Die "quick change" gimmicks serve no constructive purpose and they ain't inexpensive if you need more than a couple; spend that money on useful stuff. Don't use a wrench to retain dies, hand tight is plenty tight.

Digital powder scales are quirky and unreliable; for every guy who says "mine is x years old and still works for me" is out numbered 10 to 1 by those that don't. My beam scale is 47 years old and is ready for another 47; no digital can match that.
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Old May 28, 2012, 11:06 AM   #11
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The "lock and load" system is handy -- but it's overrated. Once you get your die lockrings set up, it's easy to spin the dies in and out of a press without losing your settings. Also the bushing for the powder measure has an obnoxious habit of coming loose while you're reloading. Don't make your decision based on the LNL thing.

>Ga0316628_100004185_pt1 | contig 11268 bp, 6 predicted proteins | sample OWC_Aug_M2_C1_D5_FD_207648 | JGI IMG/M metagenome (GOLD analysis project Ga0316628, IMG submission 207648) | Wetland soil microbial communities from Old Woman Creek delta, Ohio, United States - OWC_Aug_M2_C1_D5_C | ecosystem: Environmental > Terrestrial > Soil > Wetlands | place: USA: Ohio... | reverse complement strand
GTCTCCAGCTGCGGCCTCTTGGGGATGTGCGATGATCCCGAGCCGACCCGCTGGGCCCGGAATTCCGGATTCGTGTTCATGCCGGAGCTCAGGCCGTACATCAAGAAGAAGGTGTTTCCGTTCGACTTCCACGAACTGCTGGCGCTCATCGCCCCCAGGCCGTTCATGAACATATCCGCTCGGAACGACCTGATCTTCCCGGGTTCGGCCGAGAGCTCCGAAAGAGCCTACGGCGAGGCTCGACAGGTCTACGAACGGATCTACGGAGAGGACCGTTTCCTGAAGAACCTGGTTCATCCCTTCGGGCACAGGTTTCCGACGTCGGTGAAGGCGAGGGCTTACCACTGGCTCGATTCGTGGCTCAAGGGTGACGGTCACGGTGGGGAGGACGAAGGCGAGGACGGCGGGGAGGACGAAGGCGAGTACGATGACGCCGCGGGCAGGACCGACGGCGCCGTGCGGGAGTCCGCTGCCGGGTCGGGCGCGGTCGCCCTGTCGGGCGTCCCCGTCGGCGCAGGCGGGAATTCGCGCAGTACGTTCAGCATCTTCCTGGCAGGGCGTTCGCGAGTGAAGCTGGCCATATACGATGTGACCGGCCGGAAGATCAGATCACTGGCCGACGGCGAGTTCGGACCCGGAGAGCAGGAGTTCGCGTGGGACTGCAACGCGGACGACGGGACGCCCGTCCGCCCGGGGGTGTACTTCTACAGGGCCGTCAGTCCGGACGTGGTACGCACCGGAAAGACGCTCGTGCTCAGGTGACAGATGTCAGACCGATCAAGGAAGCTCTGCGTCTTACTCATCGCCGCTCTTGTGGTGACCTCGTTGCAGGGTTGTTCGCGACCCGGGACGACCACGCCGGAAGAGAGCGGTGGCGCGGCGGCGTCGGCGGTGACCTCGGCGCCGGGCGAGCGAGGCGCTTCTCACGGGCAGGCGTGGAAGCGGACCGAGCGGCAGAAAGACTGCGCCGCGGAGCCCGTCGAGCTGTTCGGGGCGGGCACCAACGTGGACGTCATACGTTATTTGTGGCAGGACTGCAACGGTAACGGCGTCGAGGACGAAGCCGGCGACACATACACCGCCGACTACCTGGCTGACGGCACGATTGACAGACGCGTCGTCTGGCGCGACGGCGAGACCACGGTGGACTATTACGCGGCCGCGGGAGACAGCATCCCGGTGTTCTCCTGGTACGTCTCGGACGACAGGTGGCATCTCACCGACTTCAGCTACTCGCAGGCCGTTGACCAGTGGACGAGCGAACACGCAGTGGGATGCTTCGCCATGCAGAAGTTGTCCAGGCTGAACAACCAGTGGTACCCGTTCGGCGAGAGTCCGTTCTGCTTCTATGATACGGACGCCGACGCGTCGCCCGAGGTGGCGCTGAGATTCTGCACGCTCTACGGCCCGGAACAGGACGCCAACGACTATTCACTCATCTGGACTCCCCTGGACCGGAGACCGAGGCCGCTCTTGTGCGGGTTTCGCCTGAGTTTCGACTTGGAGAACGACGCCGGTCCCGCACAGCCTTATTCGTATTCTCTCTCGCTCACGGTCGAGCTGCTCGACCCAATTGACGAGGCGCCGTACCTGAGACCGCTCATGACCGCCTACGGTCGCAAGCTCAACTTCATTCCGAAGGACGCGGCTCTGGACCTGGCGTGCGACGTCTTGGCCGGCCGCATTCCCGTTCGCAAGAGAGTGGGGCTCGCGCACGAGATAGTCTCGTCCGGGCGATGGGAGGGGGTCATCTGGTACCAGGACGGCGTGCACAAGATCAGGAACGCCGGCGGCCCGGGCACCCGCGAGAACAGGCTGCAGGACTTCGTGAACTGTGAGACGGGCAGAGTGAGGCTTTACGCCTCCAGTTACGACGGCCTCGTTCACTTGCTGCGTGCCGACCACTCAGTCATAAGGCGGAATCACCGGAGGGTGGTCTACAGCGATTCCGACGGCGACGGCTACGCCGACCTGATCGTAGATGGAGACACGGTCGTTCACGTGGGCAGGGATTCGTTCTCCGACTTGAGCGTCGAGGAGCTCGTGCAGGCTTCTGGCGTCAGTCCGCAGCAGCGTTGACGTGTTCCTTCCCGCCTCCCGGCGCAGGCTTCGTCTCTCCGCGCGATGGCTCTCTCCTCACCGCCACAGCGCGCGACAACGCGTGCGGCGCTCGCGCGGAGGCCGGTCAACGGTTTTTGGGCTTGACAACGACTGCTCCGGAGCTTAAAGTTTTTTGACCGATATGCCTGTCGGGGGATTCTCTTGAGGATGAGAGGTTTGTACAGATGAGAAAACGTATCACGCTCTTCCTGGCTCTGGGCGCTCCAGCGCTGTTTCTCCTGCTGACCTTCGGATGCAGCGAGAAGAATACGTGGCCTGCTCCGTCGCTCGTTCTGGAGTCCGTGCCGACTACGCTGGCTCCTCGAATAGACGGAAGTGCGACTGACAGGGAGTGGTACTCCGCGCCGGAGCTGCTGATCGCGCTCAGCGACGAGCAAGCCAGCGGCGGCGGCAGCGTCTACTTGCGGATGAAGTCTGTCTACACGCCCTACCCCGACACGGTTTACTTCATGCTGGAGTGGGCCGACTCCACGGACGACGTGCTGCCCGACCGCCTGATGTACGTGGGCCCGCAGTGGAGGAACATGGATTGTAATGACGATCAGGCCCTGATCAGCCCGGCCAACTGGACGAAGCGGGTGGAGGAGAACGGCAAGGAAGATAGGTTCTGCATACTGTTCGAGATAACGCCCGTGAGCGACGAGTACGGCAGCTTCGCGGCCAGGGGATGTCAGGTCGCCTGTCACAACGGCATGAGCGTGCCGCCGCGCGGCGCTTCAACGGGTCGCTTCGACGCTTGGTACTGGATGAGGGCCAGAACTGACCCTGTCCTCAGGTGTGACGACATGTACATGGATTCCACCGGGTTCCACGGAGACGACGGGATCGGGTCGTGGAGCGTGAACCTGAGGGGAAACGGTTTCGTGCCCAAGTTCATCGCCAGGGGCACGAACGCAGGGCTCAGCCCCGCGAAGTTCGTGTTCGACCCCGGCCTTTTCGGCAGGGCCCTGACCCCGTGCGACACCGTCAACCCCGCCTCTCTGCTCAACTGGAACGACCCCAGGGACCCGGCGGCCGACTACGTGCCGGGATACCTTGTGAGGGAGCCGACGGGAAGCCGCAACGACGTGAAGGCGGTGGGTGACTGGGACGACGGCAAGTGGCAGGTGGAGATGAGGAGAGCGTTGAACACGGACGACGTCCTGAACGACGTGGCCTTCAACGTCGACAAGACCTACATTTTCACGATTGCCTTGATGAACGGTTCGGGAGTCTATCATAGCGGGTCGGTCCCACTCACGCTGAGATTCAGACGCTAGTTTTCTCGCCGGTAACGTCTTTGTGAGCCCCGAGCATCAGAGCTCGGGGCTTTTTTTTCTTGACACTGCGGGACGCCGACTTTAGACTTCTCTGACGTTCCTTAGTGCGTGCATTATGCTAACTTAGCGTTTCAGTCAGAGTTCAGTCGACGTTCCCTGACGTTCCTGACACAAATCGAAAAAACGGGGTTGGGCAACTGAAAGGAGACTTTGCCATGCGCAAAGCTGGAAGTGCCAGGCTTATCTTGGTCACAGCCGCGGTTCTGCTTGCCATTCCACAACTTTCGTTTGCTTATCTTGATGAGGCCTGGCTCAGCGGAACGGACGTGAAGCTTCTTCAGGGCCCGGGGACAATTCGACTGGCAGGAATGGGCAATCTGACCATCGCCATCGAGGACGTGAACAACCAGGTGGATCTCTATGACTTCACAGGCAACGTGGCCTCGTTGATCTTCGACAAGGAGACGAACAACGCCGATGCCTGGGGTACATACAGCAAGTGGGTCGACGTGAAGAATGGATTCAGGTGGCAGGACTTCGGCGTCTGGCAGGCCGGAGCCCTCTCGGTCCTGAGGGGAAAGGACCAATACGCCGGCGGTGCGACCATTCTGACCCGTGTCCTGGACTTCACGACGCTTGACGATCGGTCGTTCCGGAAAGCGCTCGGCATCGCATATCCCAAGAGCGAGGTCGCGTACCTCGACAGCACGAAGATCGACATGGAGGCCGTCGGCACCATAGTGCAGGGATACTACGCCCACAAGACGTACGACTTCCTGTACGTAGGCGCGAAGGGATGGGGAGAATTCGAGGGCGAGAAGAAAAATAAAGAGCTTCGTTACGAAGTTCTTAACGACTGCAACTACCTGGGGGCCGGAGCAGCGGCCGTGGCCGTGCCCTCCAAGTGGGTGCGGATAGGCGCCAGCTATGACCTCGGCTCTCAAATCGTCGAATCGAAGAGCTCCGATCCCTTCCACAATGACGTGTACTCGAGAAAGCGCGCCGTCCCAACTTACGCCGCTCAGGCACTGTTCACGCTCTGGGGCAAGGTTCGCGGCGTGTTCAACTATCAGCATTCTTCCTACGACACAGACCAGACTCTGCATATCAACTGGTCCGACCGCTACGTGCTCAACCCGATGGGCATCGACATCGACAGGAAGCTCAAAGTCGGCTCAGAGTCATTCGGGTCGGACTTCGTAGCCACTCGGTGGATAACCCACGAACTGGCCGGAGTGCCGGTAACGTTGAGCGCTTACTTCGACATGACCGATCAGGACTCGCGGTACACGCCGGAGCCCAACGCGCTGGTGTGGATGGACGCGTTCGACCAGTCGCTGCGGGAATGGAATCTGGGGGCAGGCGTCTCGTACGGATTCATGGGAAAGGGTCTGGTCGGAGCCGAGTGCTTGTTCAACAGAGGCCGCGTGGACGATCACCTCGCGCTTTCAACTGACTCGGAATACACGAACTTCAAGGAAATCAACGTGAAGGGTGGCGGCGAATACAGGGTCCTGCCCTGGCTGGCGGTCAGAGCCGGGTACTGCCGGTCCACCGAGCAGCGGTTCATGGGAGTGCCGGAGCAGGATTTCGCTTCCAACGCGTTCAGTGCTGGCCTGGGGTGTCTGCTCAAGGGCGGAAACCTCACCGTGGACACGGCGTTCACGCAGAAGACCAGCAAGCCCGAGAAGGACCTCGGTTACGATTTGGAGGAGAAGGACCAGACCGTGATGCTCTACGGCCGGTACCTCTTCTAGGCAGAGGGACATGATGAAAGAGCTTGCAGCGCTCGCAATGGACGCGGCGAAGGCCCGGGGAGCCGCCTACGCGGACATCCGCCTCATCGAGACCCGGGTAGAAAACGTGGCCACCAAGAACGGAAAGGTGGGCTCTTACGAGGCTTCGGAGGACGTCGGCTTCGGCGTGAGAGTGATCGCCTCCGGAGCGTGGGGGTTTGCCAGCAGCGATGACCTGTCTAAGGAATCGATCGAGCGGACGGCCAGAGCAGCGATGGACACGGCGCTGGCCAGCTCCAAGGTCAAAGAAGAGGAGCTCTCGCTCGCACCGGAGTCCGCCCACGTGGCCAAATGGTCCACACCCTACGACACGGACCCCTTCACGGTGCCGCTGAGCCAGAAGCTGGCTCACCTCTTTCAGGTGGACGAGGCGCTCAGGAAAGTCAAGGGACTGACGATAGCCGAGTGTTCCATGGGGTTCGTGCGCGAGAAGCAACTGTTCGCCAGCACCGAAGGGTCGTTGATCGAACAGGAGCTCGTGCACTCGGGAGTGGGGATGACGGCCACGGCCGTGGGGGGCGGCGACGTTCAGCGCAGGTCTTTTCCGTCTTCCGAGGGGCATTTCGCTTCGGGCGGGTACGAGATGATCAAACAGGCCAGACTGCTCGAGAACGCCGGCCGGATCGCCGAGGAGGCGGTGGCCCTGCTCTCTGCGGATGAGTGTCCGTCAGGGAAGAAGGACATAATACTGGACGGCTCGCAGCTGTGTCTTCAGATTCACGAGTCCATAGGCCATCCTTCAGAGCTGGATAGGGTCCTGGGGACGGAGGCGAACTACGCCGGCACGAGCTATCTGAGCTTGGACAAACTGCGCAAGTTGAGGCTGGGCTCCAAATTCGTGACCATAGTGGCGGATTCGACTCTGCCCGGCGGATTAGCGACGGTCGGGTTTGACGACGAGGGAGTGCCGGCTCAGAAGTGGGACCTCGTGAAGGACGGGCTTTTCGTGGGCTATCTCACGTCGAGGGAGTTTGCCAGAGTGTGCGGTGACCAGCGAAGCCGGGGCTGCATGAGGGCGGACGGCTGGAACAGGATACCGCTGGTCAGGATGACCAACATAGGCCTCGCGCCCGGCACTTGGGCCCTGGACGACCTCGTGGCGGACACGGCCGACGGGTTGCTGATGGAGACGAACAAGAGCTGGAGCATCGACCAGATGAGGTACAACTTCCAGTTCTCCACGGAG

Depending on how much rifle ammo you're going to reload vs. how much pistol, you might consider a Forster Co-Ax. It's not great for churning out a bucketful of 9mm or .40 ammo in an evening (it'll do it if you put on a short handle), but it excels at pretty much everything else.

If I were starting completely over, I'd get a Forster Co-Ax and Dillon SDB. And maybe one of those cheap Lee single stages for tasks like bullet sizing.
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Old May 28, 2012, 11:12 AM   #12
sparkysteve